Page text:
Allied Work Force Group's big plans for the healthcare sector

Listed company Allied Work Force Group is expanding its operations in to healthcare.The company, which became a public company and listed on the New Zealand Stock Exchange in 2005, has entered into a conditional agreement to acquire specialist healthcare provider Panacea Healthcare Limited.Panacea has provided ACC funded home and community support services certified care for the disabled and elderly and companionship and nursing services in the Auckland and Central North Island areas for the past three decades.

Listed company Allied Work Force Group is expanding its operations in to healthcare.

The company, which became a public company and listed on the New Zealand Stock Exchange in 2005, has entered into a conditional agreement to acquire specialist healthcare provider Panacea Healthcare Limited.

Panacea has provided ACC funded home and community support services certified care for the disabled and elderly and companionship and nursing services in the Auckland and Central North Island areas for the past three decades.

Allied Work Force Group (AWF) managing director Simon Hull told the National Business Review, AWF, which he founded in 1988, has been looking for “the right” partnership within the sector for between 18 months and two years.

“We’ve picked a player that has been in the industry for a long long time, is hugely respected and has extremely high leading standards in the sector that we can take in and learn from and hopefully help that business maybe take some other opportunities.”

Mr Hull said the specialised niche Panacea is in, is destined for “significant” growth with hospital care being “extremely expensive on the per bed basis”.

“This is what’s identified in the number of reports as a way of having more effective spend of the health dollar – which is inevitable – as our population ages and technology continuos to improve.”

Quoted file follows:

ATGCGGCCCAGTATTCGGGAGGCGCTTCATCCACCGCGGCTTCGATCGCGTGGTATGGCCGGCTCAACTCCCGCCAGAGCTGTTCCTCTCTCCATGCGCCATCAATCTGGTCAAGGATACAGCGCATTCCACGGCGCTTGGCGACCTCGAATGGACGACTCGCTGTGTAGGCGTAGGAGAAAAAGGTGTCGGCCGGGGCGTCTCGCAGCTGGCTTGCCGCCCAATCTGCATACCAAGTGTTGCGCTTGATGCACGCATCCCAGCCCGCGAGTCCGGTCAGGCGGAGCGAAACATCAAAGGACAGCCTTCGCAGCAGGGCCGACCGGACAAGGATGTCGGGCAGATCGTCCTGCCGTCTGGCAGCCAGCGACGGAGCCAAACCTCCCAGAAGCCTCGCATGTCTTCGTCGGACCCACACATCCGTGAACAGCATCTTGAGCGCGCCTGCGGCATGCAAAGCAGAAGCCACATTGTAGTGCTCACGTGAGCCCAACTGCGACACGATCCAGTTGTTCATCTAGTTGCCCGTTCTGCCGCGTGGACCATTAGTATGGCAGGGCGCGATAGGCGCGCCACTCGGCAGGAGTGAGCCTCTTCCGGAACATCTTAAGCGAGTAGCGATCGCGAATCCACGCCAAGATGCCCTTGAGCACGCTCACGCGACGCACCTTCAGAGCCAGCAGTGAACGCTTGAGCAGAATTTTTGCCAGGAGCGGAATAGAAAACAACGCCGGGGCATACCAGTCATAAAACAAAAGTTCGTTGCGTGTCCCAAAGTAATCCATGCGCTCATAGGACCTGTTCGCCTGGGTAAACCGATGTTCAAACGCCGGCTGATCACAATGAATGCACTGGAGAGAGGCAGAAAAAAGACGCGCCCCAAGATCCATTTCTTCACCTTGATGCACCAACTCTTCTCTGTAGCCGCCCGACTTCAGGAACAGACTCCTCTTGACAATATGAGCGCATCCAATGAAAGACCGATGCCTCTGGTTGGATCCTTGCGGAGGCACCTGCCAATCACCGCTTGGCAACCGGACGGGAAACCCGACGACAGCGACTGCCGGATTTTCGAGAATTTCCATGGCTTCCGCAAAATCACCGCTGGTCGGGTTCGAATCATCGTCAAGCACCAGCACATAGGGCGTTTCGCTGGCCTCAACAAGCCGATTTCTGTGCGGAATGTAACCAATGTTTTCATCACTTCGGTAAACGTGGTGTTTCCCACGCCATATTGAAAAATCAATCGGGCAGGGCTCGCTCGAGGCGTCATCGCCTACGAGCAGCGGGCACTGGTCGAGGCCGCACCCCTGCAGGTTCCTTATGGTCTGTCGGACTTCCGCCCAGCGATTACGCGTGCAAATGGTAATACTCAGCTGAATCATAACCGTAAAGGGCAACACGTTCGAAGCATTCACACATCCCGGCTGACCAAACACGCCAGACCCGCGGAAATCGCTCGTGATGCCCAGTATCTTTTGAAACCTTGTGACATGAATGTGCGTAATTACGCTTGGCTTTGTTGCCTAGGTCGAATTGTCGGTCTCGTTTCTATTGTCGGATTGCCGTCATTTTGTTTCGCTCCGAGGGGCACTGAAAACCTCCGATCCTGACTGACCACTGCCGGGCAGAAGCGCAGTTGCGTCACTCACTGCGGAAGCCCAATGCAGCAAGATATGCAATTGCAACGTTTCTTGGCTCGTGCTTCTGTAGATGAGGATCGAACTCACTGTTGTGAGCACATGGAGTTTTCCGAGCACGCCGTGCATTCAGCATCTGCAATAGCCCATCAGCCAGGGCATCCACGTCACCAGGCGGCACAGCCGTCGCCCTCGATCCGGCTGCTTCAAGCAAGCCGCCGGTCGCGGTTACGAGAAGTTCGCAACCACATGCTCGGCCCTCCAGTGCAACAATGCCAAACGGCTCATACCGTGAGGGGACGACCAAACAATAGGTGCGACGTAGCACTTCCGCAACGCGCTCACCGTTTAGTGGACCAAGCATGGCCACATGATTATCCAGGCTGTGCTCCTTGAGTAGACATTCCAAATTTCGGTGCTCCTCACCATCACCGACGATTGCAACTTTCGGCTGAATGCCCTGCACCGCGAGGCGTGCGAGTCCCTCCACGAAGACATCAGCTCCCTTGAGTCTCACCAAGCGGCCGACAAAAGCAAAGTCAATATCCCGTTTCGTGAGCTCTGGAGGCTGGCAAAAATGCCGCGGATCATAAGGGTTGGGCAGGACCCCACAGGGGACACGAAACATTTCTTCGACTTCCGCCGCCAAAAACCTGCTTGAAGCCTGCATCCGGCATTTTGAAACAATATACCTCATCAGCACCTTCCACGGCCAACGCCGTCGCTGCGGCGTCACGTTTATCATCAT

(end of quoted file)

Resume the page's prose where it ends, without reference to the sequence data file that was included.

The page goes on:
Disability services, receiving $99.8m, was one of the areas that enjoyed the biggest boost in the budget.

The increase in spending on disability services included $25.5m for home and community support services, $21m for residential services for the intellectually disabled and $7.9m for supported living.

Mr Hull said with the country’s aging population the demand for healthcare and particularly services such as Panacea provides will increase by approximately 70% over the next 10 to 15 years.

While this shift will present significant opportunities for future growth for the company, it represents major challenges, including accommodating this skyrocketing growth with high quality trained staff.

While AWF is acquiring 100% of Panacea it will operate as a partnership with the existing management.

Managing director of Panacea, Trish Neal, who is also its major shareholder, said the structure proposed ensures the same high standards Panacea is recognised for will be maintained.

“The partnership with AWF future proofs Panacea against pressures to find staff as demand grows from both an aging population and an aging healthcare workforce.

“With our operational systems remaining in place it will really be business as usual.”

A further announcement will be made when the conditions of the sale have been met. Mr Hull said it is likely to take between a couple of days to a couple of weeks.